Antiguan prime minister, Gaston Browne, has wanted LIAT will be liquidated following years of financial losses.
The regional airline is expected to be replaced by a new, “leaner” carrier.
Addressing local radio, Browne said: “Covid-19 has increased losses exponentially.
“You would have found that since Covid-19, the planes have been grounded, they have to pay the lease payments and they are not getting any revenue.
“A decision will have to be made to collapse it and then maybe the countries within the region will have to come together to form a new entity.”
The prime minister said there will be a meeting of all shareholders shortly.
He added that he hoped the new entity could secure a mixture of public and private capital.
Leeward Island Air Transport was established in 1956 on the island of Montserrat, before Court Line Aviation of the UK acquired control and renamed the airline LIAT in 1971.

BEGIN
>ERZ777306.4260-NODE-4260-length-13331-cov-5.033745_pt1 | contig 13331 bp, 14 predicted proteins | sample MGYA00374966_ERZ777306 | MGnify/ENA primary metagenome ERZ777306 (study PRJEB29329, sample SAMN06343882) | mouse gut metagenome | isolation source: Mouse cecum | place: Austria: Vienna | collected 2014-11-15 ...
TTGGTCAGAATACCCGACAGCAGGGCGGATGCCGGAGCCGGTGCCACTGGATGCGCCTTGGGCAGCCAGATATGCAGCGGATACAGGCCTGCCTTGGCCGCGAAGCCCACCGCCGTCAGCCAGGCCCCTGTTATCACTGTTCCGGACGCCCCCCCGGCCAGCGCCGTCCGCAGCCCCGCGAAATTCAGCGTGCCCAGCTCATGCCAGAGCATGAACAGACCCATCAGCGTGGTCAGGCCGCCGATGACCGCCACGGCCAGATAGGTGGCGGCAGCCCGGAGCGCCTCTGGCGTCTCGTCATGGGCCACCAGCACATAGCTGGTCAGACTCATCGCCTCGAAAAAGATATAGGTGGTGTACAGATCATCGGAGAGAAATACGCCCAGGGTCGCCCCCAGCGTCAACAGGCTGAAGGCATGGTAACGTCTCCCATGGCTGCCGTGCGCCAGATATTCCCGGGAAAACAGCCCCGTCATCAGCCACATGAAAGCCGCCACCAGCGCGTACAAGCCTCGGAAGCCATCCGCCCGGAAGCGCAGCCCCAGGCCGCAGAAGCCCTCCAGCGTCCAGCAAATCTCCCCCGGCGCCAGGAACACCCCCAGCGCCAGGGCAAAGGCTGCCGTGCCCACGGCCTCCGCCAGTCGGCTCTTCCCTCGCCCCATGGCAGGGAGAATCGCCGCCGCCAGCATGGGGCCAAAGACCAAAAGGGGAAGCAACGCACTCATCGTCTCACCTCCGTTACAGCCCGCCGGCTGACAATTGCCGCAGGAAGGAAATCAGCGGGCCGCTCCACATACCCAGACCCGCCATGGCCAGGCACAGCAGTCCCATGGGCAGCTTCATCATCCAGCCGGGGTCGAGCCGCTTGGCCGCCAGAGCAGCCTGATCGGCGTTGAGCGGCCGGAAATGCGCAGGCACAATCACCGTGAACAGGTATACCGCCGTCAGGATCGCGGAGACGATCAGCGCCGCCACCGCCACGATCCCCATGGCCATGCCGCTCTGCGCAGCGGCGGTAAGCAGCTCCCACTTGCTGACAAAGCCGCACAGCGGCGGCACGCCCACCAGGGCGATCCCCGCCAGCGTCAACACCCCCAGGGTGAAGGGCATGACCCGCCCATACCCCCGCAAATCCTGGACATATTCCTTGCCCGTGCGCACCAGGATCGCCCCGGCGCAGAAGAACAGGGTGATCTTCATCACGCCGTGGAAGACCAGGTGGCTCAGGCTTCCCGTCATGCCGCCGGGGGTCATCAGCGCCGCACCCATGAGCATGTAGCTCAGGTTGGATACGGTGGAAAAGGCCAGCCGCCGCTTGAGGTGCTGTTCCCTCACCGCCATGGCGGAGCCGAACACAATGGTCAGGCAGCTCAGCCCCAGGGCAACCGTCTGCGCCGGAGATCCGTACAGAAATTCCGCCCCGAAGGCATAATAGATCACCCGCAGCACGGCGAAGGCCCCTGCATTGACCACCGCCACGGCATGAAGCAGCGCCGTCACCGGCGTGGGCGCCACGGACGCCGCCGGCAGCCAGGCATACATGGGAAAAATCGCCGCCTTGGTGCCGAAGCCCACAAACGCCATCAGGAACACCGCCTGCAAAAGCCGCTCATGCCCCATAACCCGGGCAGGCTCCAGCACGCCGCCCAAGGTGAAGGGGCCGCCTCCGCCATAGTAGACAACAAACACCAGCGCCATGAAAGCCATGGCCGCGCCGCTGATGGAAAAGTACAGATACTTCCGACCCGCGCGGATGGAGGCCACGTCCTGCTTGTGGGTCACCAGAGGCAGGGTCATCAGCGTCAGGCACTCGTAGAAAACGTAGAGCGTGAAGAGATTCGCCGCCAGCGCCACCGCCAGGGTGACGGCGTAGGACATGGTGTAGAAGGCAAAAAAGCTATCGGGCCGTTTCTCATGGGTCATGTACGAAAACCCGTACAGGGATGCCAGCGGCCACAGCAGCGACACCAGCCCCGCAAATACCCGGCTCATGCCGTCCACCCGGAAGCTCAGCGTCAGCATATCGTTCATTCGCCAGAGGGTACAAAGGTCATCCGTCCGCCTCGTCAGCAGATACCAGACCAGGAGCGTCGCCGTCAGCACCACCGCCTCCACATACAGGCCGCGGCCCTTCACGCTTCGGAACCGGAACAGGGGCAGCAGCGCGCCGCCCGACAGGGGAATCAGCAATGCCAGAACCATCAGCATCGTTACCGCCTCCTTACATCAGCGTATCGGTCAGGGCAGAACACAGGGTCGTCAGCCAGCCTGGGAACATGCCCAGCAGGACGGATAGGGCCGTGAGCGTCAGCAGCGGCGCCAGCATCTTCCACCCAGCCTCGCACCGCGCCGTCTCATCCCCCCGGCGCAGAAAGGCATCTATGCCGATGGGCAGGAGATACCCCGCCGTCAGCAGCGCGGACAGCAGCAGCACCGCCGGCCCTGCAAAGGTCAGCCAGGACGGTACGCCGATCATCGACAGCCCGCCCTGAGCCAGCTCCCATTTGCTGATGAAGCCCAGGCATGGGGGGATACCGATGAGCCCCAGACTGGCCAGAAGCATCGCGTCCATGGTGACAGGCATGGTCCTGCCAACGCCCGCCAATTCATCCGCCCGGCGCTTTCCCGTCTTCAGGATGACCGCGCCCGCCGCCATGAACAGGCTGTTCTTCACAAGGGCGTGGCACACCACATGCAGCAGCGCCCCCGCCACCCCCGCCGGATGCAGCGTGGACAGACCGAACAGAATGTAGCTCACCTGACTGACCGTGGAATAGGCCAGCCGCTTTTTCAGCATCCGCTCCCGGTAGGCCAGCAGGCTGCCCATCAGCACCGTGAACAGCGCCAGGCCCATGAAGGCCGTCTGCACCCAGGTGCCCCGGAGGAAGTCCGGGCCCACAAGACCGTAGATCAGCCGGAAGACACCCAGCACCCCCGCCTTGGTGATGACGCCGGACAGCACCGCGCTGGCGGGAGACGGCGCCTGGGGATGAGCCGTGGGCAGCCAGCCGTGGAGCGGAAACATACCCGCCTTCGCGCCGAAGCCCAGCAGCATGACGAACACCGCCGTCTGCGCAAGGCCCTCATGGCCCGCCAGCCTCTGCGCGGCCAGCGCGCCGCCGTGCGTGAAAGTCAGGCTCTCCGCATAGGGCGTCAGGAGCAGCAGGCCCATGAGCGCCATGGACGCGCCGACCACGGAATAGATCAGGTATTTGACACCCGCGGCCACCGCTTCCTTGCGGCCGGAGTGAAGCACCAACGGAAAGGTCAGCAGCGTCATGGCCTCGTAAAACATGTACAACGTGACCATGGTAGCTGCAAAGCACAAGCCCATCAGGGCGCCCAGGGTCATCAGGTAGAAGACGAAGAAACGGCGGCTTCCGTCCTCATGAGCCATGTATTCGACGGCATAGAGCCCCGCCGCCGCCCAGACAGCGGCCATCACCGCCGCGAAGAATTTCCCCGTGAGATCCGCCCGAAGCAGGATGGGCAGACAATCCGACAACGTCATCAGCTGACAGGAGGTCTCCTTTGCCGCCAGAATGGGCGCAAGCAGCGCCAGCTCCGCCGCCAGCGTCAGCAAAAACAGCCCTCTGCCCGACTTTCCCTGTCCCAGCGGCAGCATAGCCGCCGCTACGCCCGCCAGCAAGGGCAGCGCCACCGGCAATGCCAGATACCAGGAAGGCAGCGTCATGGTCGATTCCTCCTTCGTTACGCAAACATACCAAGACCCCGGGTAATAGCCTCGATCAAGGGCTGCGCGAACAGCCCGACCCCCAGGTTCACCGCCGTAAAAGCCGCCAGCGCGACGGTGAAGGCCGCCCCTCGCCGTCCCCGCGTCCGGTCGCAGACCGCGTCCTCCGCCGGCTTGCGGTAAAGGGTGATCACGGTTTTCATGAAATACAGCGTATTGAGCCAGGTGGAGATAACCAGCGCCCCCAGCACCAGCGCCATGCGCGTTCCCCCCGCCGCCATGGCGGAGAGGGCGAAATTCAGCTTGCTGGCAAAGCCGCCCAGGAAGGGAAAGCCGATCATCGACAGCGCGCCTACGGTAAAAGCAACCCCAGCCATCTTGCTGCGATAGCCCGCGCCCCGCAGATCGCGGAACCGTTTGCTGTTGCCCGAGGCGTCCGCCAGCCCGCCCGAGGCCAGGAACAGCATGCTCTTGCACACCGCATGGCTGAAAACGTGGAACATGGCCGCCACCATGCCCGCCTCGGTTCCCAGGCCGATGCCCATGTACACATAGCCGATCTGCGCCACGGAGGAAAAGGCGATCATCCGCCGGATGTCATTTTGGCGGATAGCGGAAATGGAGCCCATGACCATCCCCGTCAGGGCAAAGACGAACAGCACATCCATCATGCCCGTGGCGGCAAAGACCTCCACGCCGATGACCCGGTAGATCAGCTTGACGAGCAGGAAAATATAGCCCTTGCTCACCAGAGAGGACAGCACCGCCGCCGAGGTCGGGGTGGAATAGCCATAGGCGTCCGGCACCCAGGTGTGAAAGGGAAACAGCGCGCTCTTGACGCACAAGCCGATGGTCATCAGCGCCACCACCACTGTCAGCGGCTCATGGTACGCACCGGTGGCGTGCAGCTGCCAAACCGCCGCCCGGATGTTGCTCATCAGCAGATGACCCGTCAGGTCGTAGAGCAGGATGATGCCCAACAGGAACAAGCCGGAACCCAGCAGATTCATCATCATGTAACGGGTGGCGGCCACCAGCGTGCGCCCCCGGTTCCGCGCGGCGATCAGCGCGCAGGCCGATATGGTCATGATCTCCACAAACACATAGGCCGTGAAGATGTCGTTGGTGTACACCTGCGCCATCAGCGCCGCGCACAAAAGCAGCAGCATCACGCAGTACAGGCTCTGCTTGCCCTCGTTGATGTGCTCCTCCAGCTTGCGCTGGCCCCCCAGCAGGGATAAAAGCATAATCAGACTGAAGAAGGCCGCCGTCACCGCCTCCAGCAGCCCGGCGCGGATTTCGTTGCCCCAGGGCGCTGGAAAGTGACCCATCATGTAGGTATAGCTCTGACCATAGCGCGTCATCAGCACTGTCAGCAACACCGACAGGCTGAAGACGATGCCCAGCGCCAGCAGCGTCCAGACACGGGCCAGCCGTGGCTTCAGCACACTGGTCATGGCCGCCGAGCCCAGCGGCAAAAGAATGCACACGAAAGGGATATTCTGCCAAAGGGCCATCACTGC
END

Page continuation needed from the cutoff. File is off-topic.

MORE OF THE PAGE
Ownership of the airline was acquired by 11 Caribbean governments three years later.
Commercial passenger services at LIAT are currently suspended until at least July 15th.
Chief executive, Julie Reifer-Jones, recently said, while territories have begun to announce reopening dates, extended quarantine restrictions are impacting the demand for travel.
LIAT operates a fleet of ATR 42 and ATR 72 aircraft across a regional network of 15 destinations.
It is owned by regional shareholders, with the majority being the governments of Barbados, Antigua & Barbuda and St. Vincent & the Grenadines.
Image: Markus Mainka/DPA/PA Images